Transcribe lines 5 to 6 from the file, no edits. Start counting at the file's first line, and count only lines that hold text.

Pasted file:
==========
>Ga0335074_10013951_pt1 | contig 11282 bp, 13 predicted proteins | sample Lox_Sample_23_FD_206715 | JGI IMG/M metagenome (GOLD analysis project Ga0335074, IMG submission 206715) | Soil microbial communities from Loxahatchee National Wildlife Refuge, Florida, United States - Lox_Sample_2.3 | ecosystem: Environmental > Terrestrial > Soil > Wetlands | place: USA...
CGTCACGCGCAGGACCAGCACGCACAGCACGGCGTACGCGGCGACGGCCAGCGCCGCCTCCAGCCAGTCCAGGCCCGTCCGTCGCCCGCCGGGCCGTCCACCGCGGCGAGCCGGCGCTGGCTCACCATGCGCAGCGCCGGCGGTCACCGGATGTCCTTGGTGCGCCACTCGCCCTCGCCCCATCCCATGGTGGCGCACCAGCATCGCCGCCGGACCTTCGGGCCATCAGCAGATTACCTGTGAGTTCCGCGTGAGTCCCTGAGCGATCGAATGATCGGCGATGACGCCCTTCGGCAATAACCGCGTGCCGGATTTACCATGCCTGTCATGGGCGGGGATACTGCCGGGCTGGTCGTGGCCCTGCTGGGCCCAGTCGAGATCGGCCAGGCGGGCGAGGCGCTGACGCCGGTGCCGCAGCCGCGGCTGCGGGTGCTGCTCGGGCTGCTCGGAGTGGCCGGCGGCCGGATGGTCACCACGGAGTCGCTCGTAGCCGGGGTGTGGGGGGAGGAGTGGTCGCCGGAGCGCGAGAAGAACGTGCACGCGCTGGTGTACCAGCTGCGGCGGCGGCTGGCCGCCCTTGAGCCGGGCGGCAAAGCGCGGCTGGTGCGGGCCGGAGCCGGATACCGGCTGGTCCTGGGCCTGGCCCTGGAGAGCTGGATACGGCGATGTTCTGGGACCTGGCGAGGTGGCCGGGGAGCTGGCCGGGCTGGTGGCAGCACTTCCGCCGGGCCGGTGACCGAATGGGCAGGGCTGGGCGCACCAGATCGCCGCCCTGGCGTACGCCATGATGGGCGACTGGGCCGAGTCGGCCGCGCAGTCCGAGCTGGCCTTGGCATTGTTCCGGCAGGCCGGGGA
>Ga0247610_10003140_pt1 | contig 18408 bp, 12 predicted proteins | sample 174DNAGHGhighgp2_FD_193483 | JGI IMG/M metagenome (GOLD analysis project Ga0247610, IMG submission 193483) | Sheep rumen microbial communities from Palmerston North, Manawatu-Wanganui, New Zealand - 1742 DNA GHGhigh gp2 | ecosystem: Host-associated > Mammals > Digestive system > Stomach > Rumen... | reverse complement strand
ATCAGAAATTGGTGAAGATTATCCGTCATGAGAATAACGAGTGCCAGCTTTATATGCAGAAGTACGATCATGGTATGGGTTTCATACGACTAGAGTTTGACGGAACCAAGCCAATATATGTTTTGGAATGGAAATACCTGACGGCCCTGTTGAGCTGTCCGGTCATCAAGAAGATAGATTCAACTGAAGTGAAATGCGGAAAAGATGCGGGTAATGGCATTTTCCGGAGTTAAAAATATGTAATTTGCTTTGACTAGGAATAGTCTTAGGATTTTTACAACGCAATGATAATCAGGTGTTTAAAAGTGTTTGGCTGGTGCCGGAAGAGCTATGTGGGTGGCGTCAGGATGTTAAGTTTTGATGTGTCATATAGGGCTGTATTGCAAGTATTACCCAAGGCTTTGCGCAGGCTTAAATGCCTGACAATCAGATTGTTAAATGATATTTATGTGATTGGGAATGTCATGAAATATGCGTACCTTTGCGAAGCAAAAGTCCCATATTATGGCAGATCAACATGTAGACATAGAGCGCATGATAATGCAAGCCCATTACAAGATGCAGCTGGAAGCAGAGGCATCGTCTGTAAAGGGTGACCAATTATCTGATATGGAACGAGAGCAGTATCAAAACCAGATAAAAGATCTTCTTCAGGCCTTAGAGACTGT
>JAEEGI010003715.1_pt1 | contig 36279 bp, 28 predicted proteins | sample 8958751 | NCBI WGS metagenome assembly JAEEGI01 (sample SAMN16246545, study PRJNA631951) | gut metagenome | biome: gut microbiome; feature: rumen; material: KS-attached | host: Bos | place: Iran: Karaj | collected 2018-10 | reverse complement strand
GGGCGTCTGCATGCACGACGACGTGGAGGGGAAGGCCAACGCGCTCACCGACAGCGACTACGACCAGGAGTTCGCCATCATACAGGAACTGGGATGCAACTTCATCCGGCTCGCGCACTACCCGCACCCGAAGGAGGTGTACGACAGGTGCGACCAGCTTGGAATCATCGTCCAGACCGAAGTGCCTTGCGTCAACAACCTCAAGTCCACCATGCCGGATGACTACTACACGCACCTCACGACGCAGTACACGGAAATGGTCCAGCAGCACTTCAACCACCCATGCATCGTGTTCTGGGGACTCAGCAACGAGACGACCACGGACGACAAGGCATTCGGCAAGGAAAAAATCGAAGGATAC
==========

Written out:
>JAEEGI010003715.1_pt1 | contig 36279 bp, 28 predicted proteins | sample 8958751 | NCBI WGS metagenome assembly JAEEGI01 (sample SAMN16246545, study PRJNA631951) | gut metagenome | biome: gut microbiome; feature: rumen; material: KS-attached | host: Bos | place: Iran: Karaj | collected 2018-10 | reverse complement strand
GGGCGTCTGCATGCACGACGACGTGGAGGGGAAGGCCAACGCGCTCACCGACAGCGACTACGACCAGGAGTTCGCCATCATACAGGAACTGGGATGCAACTTCATCCGGCTCGCGCACTACCCGCACCCGAAGGAGGTGTACGACAGGTGCGACCAGCTTGGAATCATCGTCCAGACCGAAGTGCCTTGCGTCAACAACCTCAAGTCCACCATGCCGGATGACTACTACACGCACCTCACGACGCAGTACACGGAAATGGTCCAGCAGCACTTCAACCACCCATGCATCGTGTTCTGGGGACTCAGCAACGAGACGACCACGGACGACAAGGCATTCGGCAAGGAAAAAATCGAAGGATAC